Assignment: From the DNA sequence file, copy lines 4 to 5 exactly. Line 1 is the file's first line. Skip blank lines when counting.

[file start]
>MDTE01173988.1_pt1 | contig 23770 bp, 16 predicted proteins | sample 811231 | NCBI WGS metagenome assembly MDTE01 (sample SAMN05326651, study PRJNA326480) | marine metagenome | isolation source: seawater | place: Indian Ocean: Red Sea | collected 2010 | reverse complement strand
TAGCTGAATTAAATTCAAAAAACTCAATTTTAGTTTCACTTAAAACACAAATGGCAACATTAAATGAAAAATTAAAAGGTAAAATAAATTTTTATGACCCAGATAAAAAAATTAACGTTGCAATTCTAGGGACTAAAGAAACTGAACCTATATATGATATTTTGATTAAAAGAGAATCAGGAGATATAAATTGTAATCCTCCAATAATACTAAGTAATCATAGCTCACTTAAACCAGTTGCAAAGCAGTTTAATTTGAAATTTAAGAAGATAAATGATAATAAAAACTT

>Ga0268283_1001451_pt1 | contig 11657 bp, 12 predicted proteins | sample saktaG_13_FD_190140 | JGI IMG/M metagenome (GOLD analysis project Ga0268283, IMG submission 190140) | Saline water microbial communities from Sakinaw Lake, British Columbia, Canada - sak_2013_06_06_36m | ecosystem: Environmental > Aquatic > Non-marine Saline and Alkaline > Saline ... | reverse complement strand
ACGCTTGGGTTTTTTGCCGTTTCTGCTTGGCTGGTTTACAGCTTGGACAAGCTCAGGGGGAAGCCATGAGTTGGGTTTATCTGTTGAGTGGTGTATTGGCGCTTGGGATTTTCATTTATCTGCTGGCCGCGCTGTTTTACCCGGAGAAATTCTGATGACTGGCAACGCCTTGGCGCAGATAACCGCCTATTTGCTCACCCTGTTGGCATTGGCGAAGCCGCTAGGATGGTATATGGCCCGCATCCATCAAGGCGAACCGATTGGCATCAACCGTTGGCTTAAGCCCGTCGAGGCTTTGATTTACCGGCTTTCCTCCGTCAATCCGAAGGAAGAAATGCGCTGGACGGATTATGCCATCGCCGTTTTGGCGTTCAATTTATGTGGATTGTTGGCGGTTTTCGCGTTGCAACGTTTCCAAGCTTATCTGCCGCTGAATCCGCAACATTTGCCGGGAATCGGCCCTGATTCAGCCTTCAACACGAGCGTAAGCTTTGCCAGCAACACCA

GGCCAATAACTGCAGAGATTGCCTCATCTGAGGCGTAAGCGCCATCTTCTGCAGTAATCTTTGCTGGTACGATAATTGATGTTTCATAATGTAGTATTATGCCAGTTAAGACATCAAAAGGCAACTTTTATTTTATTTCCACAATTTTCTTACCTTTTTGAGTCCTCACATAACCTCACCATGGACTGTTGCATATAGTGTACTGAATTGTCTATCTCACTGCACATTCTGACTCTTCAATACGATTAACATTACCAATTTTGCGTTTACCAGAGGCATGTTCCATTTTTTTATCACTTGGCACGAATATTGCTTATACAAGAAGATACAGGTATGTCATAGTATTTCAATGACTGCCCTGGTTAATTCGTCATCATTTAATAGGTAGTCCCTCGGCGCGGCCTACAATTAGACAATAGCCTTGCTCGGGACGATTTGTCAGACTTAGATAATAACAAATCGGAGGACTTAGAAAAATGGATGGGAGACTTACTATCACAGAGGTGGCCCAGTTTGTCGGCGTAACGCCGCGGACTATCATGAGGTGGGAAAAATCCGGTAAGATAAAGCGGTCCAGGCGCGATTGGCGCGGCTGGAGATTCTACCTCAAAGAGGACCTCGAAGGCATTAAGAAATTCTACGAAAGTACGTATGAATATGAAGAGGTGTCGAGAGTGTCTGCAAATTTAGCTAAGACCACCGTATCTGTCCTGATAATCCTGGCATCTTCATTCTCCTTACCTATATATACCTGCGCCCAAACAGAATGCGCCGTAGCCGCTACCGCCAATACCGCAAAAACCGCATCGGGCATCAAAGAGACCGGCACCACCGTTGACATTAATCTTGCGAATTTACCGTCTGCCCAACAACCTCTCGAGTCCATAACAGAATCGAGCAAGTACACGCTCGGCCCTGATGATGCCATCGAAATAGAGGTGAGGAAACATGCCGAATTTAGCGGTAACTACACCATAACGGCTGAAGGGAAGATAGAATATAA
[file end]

ACGCTTGGGTTTTTTGCCGTTTCTGCTTGGCTGGTTTACAGCTTGGACAAGCTCAGGGGGAAGCCATGAGTTGGGTTTATCTGTTGAGTGGTGTATTGGCGCTTGGGATTTTCATTTATCTGCTGGCCGCGCTGTTTTACCCGGAGAAATTCTGATGACTGGCAACGCCTTGGCGCAGATAACCGCCTATTTGCTCACCCTGTTGGCATTGGCGAAGCCGCTAGGATGGTATATGGCCCGCATCCATCAAGGCGAACCGATTGGCATCAACCGTTGGCTTAAGCCCGTCGAGGCTTTGATTTACCGGCTTTCCTCCGTCAATCCGAAGGAAGAAATGCGCTGGACGGATTATGCCATCGCCGTTTTGGCGTTCAATTTATGTGGATTGTTGGCGGTTTTCGCGTTGCAACGTTTCCAAGCTTATCTGCCGCTGAATCCGCAACATTTGCCGGGAATCGGCCCTGATTCAGCCTTCAACACGAGCGTAAGCTTTGCCAGCAACACCA

GGCCAATAACTGCAGAGATTGCCTCATCTGAGGCGTAAGCGCCATCTTCTGCAGTAATCTTTGCTGGTACGATAATTGATGTTTCATAATGTAGTATTATGCCAGTTAAGACATCAAAAGGCAACTTTTATTTTATTTCCACAATTTTCTTACCTTTTTGAGTCCTCACATAACCTCACCATGGACTGTTGCATATAGTGTACTGAATTGTCTATCTCACTGCACATTCTGACTCTTCAATACGATTAACATTACCAATTTTGCGTTTACCAGAGGCATGTTCCATTTTTTTATCACTTGGCACGAATATTGCTTATACAAGAAGATACAGGTATGTCATAGTATTTCAATGACTGCCCTGGTTAATTCGTCATCATTTAATAGGTAGTCCCTCGGCGCGGCCTACAATTAGACAATAGCCTTGCTCGGGACGATTTGTCAGACTTAGATAATAACAAATCGGAGGACTTAGAAAAATGGATGGGAGACTTACTATCACAGAGGTGGCCCAGTTTGTCGGCGTAACGCCGCGGACTATCATGAGGTGGGAAAAATCCGGTAAGATAAAGCGGTCCAGGCGCGATTGGCGCGGCTGGAGATTCTACCTCAAAGAGGACCTCGAAGGCATTAAGAAATTCTACGAAAGTACGTATGAATATGAAGAGGTGTCGAGAGTGTCTGCAAATTTAGCTAAGACCACCGTATCTGTCCTGATAATCCTGGCATCTTCATTCTCCTTACCTATATATACCTGCGCCCAAACAGAATGCGCCGTAGCCGCTACCGCCAATACCGCAAAAACCGCATCGGGCATCAAAGAGACCGGCACCACCGTTGACATTAATCTTGCGAATTTACCGTCTGCCCAACAACCTCTCGAGTCCATAACAGAATCGAGCAAGTACACGCTCGGCCCTGATGATGCCATCGAAATAGAGGTGAGGAAACATGCCGAATTTAGCGGTAACTACACCATAACGGCTGAAGGGAAGATAGAATATAA